At their best, biopics shine light on unjustly ignored historical figures. Mary Anning, played by Kate Winslet in “Ammonite,” fits the bill: A female, working-class fossil collector in the early 19th century, when the field was almost solely the province of wealthy men, she’s now renowned for her groundbreaking discoveries of Jurassic-era marine skeletons.
But this film from director Francis Lee (“God’s Own Country”) nudges Anning’s legacy to the side, focusing on her halting romance with a depressed young wife (Saoirse Ronan) who’s been pawned off on Anning, for an unofficial apprenticeship, by a bored husband (James McArdle). Being a lesbian period piece, the film’s earned inevitable comparisons to last year’s “Portrait of a Lady on Fire.” Sure, it’s similar, minus the chemistry, humor and joy. There are definitely corsets in both.
Winslet is riveting as always, though, as a work-obsessed misanthrope who finds calcified feces more interesting than the tourists who visit her shop in the British town of Lyme Regis. Lee’s naturalist style makes Anning’s forays to the beach intensely visceral; you feel the chill of the gray clay she claws through in search of cliffside treasures.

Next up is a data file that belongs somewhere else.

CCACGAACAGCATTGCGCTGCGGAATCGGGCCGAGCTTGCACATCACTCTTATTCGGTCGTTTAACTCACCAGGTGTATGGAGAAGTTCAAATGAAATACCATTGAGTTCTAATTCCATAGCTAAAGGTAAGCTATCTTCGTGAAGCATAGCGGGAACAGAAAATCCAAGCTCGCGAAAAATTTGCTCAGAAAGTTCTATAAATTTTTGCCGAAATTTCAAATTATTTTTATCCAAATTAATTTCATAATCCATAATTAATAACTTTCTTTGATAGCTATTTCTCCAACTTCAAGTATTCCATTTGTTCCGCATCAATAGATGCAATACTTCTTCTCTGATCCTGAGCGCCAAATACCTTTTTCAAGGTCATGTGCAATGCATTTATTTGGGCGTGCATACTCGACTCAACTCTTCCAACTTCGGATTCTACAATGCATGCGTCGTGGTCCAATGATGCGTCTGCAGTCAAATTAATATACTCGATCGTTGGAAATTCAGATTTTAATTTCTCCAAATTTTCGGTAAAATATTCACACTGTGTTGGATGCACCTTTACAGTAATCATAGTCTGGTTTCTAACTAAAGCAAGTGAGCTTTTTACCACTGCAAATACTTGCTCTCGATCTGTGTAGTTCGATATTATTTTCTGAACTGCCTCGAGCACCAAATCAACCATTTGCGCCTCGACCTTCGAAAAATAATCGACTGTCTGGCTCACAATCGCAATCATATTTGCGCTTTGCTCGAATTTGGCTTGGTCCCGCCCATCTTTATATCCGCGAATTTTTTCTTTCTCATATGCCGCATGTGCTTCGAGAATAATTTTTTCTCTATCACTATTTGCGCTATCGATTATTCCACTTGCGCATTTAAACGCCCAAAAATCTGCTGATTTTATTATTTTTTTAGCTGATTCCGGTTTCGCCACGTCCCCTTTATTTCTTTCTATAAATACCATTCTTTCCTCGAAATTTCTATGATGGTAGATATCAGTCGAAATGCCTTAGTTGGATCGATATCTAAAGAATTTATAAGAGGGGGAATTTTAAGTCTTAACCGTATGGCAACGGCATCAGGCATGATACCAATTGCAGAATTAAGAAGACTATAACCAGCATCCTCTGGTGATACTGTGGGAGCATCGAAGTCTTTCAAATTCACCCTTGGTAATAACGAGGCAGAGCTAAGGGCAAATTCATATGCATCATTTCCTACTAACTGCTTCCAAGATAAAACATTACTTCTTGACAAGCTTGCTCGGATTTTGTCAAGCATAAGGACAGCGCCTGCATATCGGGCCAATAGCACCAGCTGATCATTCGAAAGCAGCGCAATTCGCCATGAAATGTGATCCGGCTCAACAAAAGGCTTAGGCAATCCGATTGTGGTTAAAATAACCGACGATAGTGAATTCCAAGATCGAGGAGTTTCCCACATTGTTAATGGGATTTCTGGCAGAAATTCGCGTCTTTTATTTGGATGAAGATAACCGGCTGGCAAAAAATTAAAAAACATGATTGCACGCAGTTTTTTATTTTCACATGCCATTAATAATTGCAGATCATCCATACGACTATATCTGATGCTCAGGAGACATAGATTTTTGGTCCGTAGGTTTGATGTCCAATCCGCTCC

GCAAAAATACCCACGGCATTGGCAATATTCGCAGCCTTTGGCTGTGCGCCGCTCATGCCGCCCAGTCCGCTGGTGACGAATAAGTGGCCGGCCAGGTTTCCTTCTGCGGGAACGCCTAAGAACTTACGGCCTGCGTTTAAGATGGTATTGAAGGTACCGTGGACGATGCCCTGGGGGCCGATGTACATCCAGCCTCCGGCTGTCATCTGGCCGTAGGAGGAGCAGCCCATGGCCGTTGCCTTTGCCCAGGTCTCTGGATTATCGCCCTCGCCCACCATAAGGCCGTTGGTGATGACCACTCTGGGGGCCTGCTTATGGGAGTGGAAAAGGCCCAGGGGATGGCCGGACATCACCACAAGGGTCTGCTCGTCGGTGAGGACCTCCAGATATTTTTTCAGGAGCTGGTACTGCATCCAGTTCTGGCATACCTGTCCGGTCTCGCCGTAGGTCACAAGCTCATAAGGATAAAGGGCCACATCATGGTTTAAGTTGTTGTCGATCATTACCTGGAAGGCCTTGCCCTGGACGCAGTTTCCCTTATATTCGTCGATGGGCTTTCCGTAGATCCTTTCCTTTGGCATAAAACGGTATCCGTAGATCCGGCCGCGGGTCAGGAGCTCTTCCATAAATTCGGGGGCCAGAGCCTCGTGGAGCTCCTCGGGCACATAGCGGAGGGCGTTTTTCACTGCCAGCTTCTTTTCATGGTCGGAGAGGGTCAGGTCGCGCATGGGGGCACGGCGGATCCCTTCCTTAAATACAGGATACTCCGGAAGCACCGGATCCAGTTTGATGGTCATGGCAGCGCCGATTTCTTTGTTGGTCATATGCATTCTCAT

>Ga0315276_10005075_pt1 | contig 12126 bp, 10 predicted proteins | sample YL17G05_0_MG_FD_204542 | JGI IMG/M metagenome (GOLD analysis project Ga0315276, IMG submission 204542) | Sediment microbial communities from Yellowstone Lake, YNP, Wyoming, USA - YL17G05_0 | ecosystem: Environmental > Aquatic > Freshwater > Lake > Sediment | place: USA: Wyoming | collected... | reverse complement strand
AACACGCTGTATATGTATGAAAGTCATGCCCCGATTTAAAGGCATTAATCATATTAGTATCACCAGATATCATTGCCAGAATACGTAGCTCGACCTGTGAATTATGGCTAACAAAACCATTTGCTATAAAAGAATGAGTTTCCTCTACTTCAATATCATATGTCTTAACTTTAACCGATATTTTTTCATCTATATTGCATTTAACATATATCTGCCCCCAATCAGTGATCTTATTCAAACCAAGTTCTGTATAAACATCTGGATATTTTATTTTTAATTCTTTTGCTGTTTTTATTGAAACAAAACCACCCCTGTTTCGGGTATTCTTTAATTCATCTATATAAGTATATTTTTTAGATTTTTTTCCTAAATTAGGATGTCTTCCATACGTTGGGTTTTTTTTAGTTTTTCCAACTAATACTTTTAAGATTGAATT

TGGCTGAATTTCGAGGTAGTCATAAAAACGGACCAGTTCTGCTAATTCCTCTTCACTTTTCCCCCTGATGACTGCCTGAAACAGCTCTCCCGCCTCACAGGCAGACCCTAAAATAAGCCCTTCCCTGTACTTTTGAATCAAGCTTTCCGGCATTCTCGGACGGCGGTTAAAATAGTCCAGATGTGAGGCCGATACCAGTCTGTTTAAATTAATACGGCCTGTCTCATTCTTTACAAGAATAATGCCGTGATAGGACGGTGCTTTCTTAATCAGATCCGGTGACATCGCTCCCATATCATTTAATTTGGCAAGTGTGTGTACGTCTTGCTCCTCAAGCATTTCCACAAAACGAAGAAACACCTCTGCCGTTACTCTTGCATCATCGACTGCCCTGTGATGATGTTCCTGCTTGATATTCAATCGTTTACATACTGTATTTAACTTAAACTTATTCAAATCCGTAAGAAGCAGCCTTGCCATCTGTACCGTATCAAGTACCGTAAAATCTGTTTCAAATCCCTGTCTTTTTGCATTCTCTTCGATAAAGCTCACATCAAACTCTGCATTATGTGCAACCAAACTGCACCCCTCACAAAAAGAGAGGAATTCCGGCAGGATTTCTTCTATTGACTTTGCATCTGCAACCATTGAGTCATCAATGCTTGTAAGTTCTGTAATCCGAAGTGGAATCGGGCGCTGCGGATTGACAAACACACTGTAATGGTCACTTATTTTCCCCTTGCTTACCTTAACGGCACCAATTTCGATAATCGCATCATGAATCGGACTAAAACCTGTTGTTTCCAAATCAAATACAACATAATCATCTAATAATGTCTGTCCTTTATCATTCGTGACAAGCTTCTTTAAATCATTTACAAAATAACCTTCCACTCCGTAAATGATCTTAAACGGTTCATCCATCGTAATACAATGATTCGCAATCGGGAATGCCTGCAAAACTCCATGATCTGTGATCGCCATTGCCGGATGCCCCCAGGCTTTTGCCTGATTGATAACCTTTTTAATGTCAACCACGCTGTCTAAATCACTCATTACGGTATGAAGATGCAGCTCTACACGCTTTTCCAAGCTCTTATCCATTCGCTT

Ronan dials down her vivaciousness to play Charlotte Murchison, suffering from “melancholia” that, the film suggests, stems from losing a baby. (Murchison was also a real person, who became a geologist, and was indeed friends with Anning.) Both women curl into themselves, like Anning’s spiral ammonite mollusk fossils. If that metaphor sounds glaring, it is. A tenuous friendship grows between the two, but their graphic erotic collisions are so sudden — and so dissonant — that they feel more startling than satisfying.
The great Fiona Shaw appears as a neighbor with whom, it’s suggested, Anning might have had a short-lived relationship, and Gemma Jones is haunting as Anning’s aged mother, whose odd behavior makes more sense when you learn she lost eight of her 10 children.
All the pieces are here for “Ammonite” to work as an introspective look at women’s lives, and love, in a male-centric era. But Lee’s grim tone is relentless, and I’m curious why: He’s invented a queer relationship where there’s no historical evidence for one. Why not let it take flight, then, rather than leaving it stuck in the mud?